The Church of England is to consider possible rules for settling disputes in the Anglican Church, amid divisions over the ordination of gay priests.
Dr Williams has said the Anglican Church risks being torn apart
Its general synod, meeting in York, is to hear from the Most Reverend Drexel Gomez, chairman of the group designing the possible "covenant" agreement.
Anglican divisions over issues such as the 2003 US ordination of a gay bishop prompted the idea of a set of rules.
The row has brought Anglicans near to schism, says the BBC's Robert Pigott.
But our correspondent adds that the communion's 38 independent churches "guard their autonomy jealously", making a proposed binding agreement "controversial".
"It's designed to commit Anglican churches around the world to procedures for solving disputes, such as that over homosexuality," he says.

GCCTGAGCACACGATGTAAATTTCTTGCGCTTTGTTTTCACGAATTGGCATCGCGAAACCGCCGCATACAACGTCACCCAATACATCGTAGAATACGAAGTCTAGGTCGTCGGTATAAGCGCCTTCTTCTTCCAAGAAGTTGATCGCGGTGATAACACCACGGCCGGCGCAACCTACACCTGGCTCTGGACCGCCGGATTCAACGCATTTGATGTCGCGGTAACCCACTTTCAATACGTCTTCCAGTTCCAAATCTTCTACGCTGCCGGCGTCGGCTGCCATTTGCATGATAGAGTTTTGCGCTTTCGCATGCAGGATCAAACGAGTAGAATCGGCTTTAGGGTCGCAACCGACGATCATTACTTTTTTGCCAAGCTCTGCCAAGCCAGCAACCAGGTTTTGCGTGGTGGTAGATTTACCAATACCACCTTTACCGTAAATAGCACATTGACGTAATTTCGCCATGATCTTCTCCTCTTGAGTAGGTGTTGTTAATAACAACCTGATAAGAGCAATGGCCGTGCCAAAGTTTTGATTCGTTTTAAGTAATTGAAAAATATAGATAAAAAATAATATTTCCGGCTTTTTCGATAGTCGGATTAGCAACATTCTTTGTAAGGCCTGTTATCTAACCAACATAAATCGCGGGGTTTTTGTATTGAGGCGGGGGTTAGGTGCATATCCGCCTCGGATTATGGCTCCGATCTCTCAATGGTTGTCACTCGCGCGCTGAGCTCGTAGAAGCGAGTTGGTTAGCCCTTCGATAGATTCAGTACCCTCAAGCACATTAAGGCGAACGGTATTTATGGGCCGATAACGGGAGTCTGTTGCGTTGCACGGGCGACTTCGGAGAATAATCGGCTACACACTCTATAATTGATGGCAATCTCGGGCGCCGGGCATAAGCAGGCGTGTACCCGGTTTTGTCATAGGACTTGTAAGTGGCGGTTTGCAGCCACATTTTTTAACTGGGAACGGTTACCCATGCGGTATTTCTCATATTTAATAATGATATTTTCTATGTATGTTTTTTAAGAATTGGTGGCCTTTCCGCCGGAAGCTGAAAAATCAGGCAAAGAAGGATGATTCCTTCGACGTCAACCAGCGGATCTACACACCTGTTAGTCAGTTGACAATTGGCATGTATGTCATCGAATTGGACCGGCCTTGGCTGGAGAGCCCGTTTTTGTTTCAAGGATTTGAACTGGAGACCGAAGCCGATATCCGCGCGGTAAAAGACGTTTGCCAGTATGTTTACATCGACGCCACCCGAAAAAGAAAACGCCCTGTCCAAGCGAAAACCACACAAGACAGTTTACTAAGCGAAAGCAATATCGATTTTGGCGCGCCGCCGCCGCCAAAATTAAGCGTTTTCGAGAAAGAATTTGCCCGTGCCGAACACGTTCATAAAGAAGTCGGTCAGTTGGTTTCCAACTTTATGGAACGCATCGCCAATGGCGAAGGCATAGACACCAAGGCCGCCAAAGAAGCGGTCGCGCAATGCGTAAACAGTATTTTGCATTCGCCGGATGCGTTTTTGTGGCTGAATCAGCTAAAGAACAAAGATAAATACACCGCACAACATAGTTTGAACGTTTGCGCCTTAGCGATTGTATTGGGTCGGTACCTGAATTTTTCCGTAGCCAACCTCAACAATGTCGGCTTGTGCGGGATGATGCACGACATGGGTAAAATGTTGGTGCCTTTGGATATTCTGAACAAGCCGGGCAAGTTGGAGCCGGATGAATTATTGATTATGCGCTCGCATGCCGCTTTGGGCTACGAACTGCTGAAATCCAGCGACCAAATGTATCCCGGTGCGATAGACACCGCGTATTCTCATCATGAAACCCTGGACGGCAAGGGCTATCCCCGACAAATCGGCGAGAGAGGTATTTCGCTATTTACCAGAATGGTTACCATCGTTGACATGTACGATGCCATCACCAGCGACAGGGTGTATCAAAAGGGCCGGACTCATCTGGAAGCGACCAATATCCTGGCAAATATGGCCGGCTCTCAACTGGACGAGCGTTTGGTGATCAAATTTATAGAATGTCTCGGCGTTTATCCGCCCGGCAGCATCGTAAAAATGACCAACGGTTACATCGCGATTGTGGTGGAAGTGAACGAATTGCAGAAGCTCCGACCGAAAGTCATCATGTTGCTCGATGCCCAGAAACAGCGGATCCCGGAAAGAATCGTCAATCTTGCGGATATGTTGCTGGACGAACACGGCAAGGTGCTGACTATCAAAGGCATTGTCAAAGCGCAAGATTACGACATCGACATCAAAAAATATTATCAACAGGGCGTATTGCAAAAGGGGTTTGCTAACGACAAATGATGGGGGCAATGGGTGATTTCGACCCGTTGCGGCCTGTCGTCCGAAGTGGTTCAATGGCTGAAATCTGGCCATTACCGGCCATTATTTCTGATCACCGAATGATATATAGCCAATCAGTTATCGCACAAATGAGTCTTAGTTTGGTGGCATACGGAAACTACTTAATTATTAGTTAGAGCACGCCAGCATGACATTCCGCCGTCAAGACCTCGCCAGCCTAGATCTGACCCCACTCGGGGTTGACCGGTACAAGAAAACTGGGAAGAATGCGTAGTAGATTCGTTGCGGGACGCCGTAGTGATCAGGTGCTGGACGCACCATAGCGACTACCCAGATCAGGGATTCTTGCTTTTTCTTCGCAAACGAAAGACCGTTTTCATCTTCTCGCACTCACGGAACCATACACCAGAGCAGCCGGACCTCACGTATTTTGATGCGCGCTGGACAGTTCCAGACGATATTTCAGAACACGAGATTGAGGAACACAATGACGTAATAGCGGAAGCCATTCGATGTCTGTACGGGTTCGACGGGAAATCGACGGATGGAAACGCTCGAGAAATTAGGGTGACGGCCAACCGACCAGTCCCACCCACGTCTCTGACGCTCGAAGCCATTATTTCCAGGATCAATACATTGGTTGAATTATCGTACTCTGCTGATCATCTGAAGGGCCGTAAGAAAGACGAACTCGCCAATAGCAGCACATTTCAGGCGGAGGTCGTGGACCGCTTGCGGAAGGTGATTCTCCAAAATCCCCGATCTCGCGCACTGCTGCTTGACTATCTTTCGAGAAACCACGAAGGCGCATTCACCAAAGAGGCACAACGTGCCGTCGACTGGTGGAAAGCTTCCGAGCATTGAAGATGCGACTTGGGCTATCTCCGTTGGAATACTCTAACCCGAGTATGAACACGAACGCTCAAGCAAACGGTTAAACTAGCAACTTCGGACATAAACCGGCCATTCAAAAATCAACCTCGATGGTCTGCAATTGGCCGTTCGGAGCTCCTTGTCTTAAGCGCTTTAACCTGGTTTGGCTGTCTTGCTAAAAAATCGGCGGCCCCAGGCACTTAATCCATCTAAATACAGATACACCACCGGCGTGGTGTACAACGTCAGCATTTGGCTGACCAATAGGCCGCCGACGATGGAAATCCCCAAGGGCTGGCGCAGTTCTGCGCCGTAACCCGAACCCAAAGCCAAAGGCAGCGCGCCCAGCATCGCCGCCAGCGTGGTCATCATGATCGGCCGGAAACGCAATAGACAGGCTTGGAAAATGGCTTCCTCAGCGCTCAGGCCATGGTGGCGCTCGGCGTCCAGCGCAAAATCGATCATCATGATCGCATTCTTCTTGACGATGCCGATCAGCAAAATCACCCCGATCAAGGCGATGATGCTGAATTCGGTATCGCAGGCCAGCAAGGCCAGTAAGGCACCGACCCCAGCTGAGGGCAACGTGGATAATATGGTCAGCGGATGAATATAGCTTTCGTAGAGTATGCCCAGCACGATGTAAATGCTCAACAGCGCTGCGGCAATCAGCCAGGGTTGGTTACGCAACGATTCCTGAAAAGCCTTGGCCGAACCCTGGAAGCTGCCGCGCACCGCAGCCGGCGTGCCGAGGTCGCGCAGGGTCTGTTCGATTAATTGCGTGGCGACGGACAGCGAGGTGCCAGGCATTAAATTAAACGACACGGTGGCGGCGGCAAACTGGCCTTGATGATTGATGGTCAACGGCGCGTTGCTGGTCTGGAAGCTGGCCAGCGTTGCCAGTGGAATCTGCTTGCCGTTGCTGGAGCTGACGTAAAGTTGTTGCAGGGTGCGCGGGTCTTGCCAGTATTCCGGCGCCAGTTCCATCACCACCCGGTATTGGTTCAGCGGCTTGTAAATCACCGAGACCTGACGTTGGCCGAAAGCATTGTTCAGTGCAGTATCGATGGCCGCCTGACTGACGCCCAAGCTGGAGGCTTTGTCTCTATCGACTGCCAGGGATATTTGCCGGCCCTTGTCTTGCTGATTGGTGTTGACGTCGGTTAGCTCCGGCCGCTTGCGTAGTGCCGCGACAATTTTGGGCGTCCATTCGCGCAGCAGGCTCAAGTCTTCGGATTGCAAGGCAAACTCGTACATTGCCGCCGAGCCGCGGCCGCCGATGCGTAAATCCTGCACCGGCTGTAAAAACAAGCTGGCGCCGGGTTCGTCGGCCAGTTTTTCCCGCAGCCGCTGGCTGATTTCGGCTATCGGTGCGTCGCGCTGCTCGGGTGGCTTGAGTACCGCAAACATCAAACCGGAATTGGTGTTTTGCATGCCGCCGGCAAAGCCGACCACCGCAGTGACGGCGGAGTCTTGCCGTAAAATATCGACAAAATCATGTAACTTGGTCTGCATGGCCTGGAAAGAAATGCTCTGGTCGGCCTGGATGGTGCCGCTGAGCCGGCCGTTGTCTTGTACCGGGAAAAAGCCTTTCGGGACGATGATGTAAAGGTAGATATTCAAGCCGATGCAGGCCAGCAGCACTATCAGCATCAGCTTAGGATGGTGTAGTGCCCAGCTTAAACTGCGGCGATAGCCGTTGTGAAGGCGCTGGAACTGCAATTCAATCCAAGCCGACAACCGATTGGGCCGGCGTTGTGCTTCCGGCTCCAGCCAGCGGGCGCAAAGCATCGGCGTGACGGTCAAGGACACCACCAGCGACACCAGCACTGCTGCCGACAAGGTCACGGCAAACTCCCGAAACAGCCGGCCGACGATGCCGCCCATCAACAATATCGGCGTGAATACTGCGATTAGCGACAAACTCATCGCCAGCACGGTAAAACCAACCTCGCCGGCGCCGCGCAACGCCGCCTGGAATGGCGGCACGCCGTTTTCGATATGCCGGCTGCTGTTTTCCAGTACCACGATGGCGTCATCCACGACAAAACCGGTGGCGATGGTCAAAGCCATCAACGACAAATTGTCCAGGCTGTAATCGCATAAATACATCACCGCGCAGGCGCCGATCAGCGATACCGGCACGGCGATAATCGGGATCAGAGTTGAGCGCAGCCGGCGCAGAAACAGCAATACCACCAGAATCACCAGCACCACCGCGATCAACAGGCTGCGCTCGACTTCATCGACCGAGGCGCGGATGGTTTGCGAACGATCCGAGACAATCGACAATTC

He adds that liberal Anglicans oppose the move, fearing it would concentrate power among hardline traditionalist archbishops.
Call for change
The liberal US Episcopal Church's ordination of Gene Robinson as Bishop of New Hampshire in 2003 marked the start of the divisions.
There has been disagreement also over church blessings for same-sex couples.
The Archbishop of Canterbury, Dr Rowan Williams, has said the Anglican Church cannot remain unchanged in the wake of the crisis.
He has suggested the Communion could be divided into "associated" and "constituent" provinces.
On Saturday, the general synod announced proposals to give couples greater choice over where they get married.
The Church is set to change legislation to allow couples to tie the knot in any church where they have a "qualifying connection", but is stopping short of allowing couples to marry in any church of their choosing.